Without waving any of the above objections…

If you read this preamble closely, you can see that it relieved the responding party of all obligations required by the Discovery Act.  It also gave the responding party the ability to modify the response and raise any objection at any time including trial with no ramifications.  In other words, you have worthless discovery responses that the responding party cannot be bound to.

The Code of Civil Procedure and the current case law make it very clear that:

 There is no such thing as a “General Objection

A party has an obligation to respond to discovery in good faith.

A party is required to make a “diligent search” and a “reasonable inquiry” when responding to requests for production of documents.

A party must object separately to each interrogatory, request for admission and request for production of documents.

Failure to timely raise an objection to any interrogatory, request for admission or request for production of documents waives the objection.

A party is required to provide a privilege log for each document that is being withheld on the claim of relevancy or privilege.

A party’s discovery responses are admissible against them.

The court can order monetary, issue or evidence sanctions for a party’s failure to respond in good faith to any interrogatory, request for admission or request for production of documents.

Moral of the Story:      You need to bring a motion to strike any “General Response and Objections” so the responding party can be held accountable for their responses.   You don’t want a court to tell you that you have waived your rights by not bringing such a motion.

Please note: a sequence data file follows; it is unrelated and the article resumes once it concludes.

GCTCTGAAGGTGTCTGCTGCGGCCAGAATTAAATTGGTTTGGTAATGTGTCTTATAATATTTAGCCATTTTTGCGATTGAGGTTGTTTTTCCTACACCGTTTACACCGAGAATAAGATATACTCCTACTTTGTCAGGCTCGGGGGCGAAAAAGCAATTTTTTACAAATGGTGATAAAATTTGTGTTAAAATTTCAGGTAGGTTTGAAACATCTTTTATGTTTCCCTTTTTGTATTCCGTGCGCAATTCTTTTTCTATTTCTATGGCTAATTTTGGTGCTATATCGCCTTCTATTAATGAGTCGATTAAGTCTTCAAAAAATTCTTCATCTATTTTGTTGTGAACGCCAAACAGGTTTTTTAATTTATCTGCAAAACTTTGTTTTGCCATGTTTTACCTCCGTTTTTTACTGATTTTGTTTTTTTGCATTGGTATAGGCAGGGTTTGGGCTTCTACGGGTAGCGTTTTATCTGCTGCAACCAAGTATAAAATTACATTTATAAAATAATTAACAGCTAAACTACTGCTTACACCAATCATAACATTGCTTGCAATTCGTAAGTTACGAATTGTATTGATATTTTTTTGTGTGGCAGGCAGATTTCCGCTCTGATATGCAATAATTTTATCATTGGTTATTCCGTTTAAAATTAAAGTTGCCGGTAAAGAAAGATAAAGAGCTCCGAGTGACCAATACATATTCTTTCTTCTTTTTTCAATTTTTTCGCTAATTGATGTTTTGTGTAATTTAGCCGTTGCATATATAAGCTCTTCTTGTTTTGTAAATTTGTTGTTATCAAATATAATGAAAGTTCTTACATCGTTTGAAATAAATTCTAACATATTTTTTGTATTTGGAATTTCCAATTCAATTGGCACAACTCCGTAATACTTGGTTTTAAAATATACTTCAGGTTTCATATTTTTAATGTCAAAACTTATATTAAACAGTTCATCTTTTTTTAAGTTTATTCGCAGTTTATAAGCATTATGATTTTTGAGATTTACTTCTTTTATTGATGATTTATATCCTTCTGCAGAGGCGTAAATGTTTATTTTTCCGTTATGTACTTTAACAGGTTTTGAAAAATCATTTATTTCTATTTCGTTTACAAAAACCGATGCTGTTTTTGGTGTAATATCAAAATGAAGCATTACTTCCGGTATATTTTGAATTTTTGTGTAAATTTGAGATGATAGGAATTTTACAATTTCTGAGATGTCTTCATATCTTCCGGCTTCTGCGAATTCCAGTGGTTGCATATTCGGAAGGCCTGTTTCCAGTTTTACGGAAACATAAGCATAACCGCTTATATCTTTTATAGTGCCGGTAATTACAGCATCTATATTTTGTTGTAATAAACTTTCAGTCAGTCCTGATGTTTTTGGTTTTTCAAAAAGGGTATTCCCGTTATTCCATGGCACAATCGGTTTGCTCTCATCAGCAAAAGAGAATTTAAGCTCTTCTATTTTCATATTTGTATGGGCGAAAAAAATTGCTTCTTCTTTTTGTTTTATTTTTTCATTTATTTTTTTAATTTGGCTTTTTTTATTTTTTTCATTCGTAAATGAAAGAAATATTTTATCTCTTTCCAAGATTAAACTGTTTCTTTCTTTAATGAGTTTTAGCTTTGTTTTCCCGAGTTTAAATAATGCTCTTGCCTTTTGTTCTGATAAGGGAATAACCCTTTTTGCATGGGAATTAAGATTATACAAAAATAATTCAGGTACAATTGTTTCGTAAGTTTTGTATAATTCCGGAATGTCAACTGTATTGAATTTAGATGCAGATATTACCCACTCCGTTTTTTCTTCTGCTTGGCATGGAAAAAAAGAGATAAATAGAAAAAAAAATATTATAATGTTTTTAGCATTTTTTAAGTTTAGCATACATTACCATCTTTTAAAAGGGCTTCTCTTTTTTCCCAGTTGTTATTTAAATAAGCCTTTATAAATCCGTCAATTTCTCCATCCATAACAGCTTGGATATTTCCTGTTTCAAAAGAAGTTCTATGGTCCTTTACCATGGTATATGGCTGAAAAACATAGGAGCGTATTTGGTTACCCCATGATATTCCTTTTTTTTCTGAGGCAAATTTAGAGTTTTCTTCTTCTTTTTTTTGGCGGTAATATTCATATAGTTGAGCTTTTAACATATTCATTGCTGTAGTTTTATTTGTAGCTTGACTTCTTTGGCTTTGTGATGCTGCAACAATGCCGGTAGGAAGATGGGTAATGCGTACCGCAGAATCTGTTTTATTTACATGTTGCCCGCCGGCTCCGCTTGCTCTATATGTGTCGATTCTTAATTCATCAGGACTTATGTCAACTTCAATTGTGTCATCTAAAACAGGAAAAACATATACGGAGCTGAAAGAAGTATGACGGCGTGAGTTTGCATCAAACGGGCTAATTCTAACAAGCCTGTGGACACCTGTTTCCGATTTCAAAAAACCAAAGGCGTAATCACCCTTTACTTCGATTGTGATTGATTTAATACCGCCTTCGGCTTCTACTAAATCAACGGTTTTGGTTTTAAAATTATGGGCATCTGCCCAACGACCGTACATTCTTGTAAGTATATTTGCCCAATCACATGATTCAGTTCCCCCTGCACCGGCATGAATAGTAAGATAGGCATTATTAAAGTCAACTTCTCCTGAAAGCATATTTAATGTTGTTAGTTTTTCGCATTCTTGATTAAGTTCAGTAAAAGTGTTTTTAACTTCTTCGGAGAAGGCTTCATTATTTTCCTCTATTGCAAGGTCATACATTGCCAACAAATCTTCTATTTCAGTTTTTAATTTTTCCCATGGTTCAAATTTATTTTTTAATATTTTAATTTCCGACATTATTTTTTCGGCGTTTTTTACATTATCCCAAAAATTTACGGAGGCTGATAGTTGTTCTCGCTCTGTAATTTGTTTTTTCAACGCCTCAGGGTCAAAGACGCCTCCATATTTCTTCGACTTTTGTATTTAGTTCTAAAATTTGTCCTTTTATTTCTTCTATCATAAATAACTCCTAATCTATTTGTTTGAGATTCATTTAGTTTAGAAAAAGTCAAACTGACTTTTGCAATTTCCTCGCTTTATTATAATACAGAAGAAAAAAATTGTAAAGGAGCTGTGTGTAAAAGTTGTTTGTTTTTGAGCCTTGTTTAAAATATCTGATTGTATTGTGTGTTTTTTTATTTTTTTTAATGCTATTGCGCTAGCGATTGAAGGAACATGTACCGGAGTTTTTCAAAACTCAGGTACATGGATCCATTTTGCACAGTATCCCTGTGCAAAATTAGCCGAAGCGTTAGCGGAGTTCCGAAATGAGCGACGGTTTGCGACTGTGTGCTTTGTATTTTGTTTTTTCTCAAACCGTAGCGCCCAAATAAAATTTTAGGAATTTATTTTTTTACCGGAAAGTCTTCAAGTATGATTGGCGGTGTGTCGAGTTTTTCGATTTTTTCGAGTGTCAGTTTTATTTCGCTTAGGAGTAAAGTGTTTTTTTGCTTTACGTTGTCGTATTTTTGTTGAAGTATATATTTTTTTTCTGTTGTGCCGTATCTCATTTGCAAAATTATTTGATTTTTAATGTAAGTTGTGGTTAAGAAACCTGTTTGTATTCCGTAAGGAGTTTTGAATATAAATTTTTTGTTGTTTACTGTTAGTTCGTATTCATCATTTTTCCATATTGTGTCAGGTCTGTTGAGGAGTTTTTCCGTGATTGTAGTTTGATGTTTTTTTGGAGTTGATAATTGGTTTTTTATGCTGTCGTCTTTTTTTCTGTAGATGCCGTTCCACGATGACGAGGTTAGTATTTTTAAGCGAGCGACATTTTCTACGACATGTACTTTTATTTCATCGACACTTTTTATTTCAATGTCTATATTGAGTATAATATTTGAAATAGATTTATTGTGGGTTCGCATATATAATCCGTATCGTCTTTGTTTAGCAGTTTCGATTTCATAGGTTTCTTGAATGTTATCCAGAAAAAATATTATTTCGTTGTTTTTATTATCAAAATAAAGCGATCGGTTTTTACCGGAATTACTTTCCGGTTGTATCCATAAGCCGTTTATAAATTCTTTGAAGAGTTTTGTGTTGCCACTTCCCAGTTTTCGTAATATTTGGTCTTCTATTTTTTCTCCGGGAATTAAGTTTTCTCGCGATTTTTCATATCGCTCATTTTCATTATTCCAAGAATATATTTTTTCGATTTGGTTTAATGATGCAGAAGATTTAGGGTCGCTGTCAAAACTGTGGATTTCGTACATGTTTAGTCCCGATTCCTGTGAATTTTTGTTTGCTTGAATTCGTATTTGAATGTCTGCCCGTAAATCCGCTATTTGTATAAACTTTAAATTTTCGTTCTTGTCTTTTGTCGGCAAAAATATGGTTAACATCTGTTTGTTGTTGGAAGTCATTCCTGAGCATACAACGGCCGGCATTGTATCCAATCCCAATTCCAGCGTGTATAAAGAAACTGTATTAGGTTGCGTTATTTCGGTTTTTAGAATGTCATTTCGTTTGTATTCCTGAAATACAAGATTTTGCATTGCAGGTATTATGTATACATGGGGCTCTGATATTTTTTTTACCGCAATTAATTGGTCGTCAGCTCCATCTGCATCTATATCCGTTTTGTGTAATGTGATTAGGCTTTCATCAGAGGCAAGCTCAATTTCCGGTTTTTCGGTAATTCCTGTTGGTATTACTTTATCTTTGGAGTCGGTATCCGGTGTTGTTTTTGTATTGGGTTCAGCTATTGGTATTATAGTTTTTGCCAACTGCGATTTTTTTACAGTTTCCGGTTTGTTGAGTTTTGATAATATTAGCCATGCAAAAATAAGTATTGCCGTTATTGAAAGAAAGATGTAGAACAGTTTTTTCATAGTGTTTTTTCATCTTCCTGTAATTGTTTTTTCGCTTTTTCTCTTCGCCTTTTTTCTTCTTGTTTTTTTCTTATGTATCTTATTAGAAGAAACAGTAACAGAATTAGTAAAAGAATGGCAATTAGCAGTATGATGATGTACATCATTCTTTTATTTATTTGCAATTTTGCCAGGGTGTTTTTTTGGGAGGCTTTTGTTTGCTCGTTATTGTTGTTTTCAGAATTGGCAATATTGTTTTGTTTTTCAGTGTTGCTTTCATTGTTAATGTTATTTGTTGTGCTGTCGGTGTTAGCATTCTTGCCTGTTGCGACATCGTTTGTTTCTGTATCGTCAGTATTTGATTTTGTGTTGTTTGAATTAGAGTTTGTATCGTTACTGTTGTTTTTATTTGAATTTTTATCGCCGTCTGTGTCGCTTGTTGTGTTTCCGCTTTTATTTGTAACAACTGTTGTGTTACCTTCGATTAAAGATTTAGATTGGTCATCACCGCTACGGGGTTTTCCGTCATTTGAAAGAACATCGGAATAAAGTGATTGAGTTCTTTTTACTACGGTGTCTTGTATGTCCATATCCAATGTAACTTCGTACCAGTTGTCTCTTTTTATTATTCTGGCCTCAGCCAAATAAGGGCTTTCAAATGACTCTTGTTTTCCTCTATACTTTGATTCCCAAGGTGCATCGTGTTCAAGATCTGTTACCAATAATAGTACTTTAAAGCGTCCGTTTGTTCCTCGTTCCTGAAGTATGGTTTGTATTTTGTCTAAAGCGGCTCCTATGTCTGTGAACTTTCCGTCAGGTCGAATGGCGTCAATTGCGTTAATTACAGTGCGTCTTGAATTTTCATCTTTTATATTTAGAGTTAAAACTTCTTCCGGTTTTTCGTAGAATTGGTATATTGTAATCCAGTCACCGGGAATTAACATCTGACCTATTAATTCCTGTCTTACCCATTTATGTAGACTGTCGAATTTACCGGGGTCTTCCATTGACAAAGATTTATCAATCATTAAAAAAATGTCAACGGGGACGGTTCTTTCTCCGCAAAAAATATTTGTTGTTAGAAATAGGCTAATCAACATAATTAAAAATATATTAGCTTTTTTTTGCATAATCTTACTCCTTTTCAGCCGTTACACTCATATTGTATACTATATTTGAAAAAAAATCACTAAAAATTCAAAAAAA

• Yesterday I received an e-mail from an attorney saying that he got the following “General Objection” to his requests for admissions and wondered whether he should file a motion. Since I have no clue what this “General Objection” is even trying to say, my response is YES!

    “Said responses of the defendant are rendered based upon the tangible things present in its possession at the time of the preparation of these responses. Discover including, but not limited to, depositions and medical examinations, has not yet been completed which may yield further tangible things yet unknown. Discovery, s provided by statute, stipulation and investigation by this responding party, its attorneys and agents, will continue throughout the pretrial activities, the trial, and afterwards.

    Defendant specifically reserves its right to and including the time of trial, to adduce any evidence from any source which may hereafter be discovered as well as any testimony from witnesses whose identities may hereafter be discovered. Defendant has not yet completed its investigation and discovery, and if any information cannot be provided in these responses, tis responding party reserves the right to apply for relief so as to permit the insertion of the omitted information.

    These introductory comments shall apply to each and every response and shall be incorporated by reference as though fully set forth in each and every response herein.”